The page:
Thursday, June 26, 2008

Does Tiger's Injury Present the LPGA with an Opportunity?

Dan O'Neill writes for the St Louis Post-Dispatch and offers a column that responds to the question with a decisive maybe.

First, the no way:

The idea that media outlets might funnel monies earmarked for covering Woods toward covering the women is a leap.

"Not a chance in hell," said Len Shapiro, a longtime golf writer for the Washington Post. "I don't think more people will gravitate to the LPGA because of (Woods' absence). But there are very compelling stories out here, including (Annika) Sorenstam's last year, (Lorena) Ochoa becoming the Tiger of her own tour and Michelle Wie mounting a comeback from her disastrous 2007."

The core audiences for the PGA Tour and the LPGA Tour are far from identical. With a thick roster of Asian and European players, the LPGA's market has a distinctly global character. With or without the presence of Woods, the picture frame for the women has been steadily expanding. In fact, Sorenstam sees no correlation between Woods' circumstances and LPGA prospects.

"When it comes to the LPGA, ... — we don't compete against Tiger by any means," Sorenstam said. "I think we stand on our own legs and we have some great golfers out here, and in our own tournaments. I would hope that the interest would be there whether Tiger is playing or not."
Then, the cheerier, "Hey, we're getting more exposure anyway, so this just may help" part:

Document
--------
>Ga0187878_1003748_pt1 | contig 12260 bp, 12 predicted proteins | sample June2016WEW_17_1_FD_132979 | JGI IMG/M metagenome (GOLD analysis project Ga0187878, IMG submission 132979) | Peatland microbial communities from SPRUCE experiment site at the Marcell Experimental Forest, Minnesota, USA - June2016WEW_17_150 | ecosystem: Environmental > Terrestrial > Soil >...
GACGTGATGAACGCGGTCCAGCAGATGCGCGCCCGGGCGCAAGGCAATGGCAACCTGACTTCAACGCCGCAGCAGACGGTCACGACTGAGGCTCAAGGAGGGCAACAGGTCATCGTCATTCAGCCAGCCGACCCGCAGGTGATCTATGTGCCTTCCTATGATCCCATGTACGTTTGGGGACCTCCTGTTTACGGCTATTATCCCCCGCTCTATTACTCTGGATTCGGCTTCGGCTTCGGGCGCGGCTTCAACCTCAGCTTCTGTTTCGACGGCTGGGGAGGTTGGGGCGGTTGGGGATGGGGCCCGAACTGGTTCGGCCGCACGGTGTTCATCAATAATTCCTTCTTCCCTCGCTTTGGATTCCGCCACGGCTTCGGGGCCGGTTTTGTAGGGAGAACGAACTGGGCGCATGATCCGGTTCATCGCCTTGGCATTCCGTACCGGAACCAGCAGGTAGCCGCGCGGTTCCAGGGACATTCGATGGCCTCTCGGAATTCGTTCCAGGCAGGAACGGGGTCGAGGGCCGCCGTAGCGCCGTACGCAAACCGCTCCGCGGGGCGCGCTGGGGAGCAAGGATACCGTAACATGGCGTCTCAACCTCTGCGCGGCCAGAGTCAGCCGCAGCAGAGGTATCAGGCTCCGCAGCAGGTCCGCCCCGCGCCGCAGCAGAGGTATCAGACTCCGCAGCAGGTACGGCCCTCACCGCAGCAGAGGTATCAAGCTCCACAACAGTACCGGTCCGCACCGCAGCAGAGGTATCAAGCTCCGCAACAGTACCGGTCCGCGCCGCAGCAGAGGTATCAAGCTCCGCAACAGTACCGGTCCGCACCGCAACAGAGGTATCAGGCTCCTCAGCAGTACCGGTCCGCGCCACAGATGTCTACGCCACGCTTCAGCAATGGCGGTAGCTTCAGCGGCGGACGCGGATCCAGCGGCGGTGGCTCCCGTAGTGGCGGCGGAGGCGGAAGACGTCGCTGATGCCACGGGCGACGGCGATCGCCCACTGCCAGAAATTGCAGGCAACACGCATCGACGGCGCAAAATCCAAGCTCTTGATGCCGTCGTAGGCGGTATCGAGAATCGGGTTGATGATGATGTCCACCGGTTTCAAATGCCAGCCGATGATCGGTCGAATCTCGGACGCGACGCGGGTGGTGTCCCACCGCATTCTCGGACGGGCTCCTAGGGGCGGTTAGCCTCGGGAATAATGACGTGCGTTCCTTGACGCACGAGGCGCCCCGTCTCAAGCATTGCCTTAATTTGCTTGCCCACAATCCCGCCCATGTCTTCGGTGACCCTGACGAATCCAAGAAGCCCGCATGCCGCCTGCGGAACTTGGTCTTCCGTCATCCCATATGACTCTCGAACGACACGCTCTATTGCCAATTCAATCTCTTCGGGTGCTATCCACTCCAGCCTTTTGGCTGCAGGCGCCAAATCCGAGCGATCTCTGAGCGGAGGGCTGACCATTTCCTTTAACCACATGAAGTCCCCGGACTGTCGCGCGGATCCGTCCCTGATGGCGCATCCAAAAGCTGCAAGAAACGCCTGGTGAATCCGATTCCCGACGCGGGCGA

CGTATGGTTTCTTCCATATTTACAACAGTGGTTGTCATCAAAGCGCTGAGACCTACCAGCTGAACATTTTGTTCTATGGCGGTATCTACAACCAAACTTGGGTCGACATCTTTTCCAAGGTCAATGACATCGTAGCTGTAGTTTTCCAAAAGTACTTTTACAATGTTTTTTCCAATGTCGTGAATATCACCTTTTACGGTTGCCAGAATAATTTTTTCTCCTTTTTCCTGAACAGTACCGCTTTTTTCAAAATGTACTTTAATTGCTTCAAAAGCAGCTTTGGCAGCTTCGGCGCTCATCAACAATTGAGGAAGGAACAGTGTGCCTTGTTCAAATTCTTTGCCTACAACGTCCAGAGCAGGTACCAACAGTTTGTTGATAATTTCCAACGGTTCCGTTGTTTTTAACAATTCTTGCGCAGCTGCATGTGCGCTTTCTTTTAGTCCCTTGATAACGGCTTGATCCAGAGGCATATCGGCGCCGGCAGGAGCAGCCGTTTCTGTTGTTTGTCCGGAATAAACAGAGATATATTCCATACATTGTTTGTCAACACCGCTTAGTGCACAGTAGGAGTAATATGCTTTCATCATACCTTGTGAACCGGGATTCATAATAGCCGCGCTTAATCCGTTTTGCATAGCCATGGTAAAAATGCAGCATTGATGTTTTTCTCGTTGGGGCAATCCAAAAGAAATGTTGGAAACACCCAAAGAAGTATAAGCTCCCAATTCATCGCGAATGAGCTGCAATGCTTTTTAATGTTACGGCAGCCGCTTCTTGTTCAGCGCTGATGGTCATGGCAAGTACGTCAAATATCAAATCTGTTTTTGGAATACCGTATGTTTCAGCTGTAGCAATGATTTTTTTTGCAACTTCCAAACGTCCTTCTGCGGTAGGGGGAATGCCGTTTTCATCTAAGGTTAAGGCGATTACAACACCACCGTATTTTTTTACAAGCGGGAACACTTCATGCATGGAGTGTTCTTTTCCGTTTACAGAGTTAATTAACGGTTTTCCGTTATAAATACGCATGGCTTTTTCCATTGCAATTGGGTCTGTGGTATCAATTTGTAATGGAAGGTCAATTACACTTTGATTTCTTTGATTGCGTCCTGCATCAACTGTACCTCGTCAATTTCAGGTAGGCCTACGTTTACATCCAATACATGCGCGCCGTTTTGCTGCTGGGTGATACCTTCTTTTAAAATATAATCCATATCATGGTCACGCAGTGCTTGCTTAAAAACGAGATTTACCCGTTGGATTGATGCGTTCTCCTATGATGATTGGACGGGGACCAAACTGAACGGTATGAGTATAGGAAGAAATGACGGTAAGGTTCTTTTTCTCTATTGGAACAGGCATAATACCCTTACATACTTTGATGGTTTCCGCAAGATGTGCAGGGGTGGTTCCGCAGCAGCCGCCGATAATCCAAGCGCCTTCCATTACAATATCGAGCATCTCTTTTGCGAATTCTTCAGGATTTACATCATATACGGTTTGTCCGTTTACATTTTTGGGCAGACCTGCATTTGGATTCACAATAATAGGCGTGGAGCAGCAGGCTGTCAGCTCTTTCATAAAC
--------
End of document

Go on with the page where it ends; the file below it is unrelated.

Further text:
[Connie] Wilson agreed the LPGA has enjoyed a modest but discernible increase in exposure over the last three years. She saw it in last Sunday's New York Times, which featured a sports-cover feature on LPGA star Ochoa. She saw it in Time Magazine's recent listing of Ochoa among its "100 most influential" people.

She sees it in this year's 46 percent hike in viewership of the LPGA on ESPN2 and 7 percent rise on network television.
And then Lorena takes a stand and says that perhaps it is possible:
"I think it's a good opportunity for us to get more fans so they can really see what we are all about," said Ochoa, 26. "There are still people out there that ... they don't believe we have the game, or the shots, or the excitement.

"I think (with Woods out), they turn their TVs to women's golf and they will find us."

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